The following part will discuss how a company can take the trend of globalization to be successful. The UN Secretary General Kofi Annan (October 1999) mentioned that globalization in this modern society is an irreversible trend instead of an option. The business definition of globalization is that an organization can operate across boundaries without any language, culture, economies, and technology barriers (Kenneth and Volkmar 2005). Globalization could be both opportunity and threat for an organization. On the one hand, by taking this globalization trend a company may gain substantial benefit. According to the US Bureau of Labor recent statistics result, the American enterprises which are carrying out global business are doing better than those which are not in the financial tsunami. On the other hand, there exist some companies which failed in carrying out global business. How a company could utilize a globalization trend to gain maximum profit is a hot debated issue.

Thomas (2007) points out that there are eight key flatteners, namely Berlin Wall collapses, workflow, outsourcing, off shoring, open sourcing, in sourcing, supply chaining, and informing, making the world flat. Peters (2010) suggests that one company should opt to outsource according to its own core competency and values, so that such bushiness partnership can maintain a longer time and maximize mutual benefit. Julie (2006) reveals one fact that the manufactories are feeling the pressure from new-industrialized nations. Whether off-shore production is an adventure or not, one company should experiment this new business process otherwise it will leave behind the trend. Robbins & Coulter (2009) states that a successful global company should have Chinese labor, Japanese assemble line, European design, and American market. Given all ideas illustrated above, a proposition is given as follows:

Proposition 2A: A successful global business model should have a strong control over these eight variables and integrate global mission into its own core company value. A possible model is illustrated in the following diagram 2.1.

Diagram 2.1: a possible successful controlling variables business model

Besides the variables demonstrated above, there is another significant element in global business cannot be neglected. Such element is differentiation. A global company should provide differentiated products or services in different regions. A survey conducted by Levitt (1986) revealed one simple fact that consumers from all regions expected that the products they bought would meet the global standards. They became more unwillingly to pay extra money for the localized products and less advanced ones. Michael (2001) believes that a successful global giant company should provide international differentiated products and services. They must take all kinds of regional differences into consideration, including language differences, demographic differences, certificates differences, law system differences and even national preferences and protectionism.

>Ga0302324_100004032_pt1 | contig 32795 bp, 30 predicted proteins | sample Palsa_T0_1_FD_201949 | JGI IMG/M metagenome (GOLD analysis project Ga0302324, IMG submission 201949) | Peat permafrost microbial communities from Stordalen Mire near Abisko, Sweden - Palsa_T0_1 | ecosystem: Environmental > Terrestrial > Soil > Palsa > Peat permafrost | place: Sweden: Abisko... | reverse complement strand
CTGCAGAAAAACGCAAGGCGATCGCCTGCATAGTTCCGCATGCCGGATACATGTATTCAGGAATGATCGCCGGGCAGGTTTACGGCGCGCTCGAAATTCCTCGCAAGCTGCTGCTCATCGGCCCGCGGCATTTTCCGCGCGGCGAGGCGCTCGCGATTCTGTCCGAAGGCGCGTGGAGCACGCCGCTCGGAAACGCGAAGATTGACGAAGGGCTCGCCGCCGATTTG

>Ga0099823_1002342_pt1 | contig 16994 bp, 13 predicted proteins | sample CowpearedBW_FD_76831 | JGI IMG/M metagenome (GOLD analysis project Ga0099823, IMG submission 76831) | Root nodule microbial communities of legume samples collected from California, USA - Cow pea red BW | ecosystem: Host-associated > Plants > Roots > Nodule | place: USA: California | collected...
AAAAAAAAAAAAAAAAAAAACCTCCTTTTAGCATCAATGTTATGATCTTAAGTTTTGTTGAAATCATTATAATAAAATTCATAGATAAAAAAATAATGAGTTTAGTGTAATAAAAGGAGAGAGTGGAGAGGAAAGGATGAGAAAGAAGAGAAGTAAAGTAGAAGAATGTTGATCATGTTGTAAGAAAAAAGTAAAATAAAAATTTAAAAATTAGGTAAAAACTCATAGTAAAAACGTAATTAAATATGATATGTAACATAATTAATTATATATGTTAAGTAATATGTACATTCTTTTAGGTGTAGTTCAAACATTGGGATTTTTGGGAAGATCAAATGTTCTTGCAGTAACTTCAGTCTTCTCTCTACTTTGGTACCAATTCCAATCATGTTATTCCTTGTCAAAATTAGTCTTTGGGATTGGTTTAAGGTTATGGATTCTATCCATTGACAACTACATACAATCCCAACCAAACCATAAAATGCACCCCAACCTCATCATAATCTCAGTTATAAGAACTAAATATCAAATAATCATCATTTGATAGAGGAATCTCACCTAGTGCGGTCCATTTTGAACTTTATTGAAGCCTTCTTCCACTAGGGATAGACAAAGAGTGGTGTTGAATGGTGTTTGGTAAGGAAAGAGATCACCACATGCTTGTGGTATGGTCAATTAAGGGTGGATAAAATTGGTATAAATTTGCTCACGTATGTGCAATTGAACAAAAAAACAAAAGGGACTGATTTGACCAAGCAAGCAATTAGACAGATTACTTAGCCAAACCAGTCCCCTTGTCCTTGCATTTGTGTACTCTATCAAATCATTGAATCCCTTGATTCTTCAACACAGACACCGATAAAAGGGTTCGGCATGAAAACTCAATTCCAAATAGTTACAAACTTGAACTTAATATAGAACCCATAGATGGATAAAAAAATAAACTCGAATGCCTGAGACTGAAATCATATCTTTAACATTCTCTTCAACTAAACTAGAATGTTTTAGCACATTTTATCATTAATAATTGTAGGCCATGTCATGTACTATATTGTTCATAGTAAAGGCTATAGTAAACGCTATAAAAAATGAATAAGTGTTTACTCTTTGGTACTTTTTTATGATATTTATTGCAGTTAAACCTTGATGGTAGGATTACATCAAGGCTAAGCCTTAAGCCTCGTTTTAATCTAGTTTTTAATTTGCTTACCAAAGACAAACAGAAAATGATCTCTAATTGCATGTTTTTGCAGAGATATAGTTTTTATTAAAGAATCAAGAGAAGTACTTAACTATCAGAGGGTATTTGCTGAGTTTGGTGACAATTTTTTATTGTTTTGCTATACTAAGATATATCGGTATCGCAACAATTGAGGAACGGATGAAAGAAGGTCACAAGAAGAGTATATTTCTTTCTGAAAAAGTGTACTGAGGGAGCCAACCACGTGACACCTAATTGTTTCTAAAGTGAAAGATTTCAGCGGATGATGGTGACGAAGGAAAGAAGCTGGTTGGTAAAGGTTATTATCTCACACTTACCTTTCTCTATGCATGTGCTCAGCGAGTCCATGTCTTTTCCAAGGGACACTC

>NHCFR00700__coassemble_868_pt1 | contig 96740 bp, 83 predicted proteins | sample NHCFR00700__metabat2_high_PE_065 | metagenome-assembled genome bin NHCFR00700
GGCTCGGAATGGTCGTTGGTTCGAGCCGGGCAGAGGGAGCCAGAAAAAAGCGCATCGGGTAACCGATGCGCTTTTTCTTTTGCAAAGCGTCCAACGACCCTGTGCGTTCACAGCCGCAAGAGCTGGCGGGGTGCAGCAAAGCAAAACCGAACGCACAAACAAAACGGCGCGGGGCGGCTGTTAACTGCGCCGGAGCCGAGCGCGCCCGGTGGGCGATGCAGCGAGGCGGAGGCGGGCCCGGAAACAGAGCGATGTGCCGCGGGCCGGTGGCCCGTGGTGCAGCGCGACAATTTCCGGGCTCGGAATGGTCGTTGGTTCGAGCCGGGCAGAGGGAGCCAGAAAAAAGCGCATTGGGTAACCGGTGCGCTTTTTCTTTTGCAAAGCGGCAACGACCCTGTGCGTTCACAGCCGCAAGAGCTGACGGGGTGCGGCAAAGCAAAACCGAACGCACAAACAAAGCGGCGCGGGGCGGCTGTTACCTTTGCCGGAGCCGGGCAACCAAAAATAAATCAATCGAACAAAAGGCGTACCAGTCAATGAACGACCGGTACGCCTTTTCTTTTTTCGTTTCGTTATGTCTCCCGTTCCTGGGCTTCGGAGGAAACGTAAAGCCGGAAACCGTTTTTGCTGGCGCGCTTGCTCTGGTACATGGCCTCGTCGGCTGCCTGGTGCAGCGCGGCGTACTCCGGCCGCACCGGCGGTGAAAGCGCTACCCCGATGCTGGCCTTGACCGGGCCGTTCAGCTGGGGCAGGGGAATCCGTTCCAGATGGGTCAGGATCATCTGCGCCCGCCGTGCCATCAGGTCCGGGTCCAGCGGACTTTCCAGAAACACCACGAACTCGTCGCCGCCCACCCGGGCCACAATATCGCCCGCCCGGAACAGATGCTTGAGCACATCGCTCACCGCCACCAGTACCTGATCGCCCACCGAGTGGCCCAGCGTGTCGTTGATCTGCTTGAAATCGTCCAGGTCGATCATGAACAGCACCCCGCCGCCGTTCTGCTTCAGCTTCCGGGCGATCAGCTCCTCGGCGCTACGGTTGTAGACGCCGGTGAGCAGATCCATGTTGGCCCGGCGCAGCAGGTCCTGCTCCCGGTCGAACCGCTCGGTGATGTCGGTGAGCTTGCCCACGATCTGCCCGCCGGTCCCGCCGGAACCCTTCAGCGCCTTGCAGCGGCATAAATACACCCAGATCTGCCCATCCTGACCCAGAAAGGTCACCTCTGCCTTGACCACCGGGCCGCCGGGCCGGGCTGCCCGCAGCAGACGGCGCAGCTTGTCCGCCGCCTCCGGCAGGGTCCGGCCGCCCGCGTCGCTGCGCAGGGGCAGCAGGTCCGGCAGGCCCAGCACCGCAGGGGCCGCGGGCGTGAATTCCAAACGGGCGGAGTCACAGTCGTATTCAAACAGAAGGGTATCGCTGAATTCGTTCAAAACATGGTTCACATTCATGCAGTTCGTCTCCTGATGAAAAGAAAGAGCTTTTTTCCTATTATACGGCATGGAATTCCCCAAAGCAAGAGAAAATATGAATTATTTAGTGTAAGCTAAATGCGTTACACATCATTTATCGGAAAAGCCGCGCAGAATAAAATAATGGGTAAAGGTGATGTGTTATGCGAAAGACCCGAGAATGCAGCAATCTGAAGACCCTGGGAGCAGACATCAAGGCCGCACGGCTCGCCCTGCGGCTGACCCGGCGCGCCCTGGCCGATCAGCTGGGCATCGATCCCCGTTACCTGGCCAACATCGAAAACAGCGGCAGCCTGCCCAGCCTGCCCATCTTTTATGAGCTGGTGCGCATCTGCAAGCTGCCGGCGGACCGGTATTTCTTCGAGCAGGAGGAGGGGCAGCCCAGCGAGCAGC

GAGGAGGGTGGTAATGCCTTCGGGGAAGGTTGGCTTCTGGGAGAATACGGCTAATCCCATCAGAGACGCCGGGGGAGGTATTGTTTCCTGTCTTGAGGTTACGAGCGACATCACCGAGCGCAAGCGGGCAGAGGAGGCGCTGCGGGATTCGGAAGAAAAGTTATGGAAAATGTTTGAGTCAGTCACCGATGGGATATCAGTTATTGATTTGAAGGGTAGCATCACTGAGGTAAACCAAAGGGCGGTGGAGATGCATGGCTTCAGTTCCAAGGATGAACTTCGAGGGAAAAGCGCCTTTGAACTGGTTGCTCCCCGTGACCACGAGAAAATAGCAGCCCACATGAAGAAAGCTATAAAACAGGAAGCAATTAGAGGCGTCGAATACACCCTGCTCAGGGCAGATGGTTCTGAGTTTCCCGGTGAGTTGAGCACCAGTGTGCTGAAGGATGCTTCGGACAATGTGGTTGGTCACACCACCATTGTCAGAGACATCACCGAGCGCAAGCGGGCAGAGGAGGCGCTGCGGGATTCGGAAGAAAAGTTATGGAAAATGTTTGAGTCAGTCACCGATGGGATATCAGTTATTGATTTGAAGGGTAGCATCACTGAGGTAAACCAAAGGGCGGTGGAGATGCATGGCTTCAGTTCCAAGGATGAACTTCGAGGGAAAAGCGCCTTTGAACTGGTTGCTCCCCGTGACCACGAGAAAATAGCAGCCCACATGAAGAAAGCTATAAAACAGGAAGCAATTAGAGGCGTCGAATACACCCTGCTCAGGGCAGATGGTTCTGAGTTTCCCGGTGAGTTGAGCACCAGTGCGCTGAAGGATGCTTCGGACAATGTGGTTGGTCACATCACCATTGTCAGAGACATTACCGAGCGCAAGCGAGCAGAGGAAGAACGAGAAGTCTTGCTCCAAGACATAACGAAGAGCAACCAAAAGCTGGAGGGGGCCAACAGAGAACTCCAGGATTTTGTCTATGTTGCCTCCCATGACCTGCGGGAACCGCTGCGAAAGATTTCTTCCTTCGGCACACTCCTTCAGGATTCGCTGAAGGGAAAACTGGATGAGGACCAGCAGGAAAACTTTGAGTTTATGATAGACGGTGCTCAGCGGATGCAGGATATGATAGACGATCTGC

As a successful giant high-technology company, IBM provides distinguished software in different regions, and different services for consumers with different culture backgrounds. Basically, IBM solves the consumers’ specific problems following planning, designing, developing procedures. To make services globalized, IBM team adds a ‘translating’ step. Translating tasks always involve multinational teams and multifunctional teams. These teams design regional language Unicode, redesign the program according to the regional preference, and promote the service in the regional market way. The following diagram 2.2 shows the work-flowing.

Source: IBM official website (www.ibm.com)

To have a comprehensive knowledge about a specific region, IBM has already set up global laboratories. Its research range covers chemistry, computer science, mathematical science, management science and social problems (IBM official website). This specific global strategy has brought IBM significant success. According to the most recent International Data Cooperation year 2010 statistics, IBM is the leading worldwide application software vendor occupying 31.9 percent global market share based on revenue, which is almost double the closest competitor. IBM business grew around 4.2 percent year over year.

Based on these ideas and case analyses, a proposition related to global products, and services is posted as follows:

Proposition 2B: To be successful in the globalization trend, one company should provide differentiated products and service in regards of regional discrepancy.


Innovation is changing the modern society in an unprecedented speed. High technology industry has been the greatest contributor to North America economic growth since last century 1990s. How to keep pace with technology updated and how to maintain advantage in the dynamic technology environment are becoming inevitable problems confront company managers.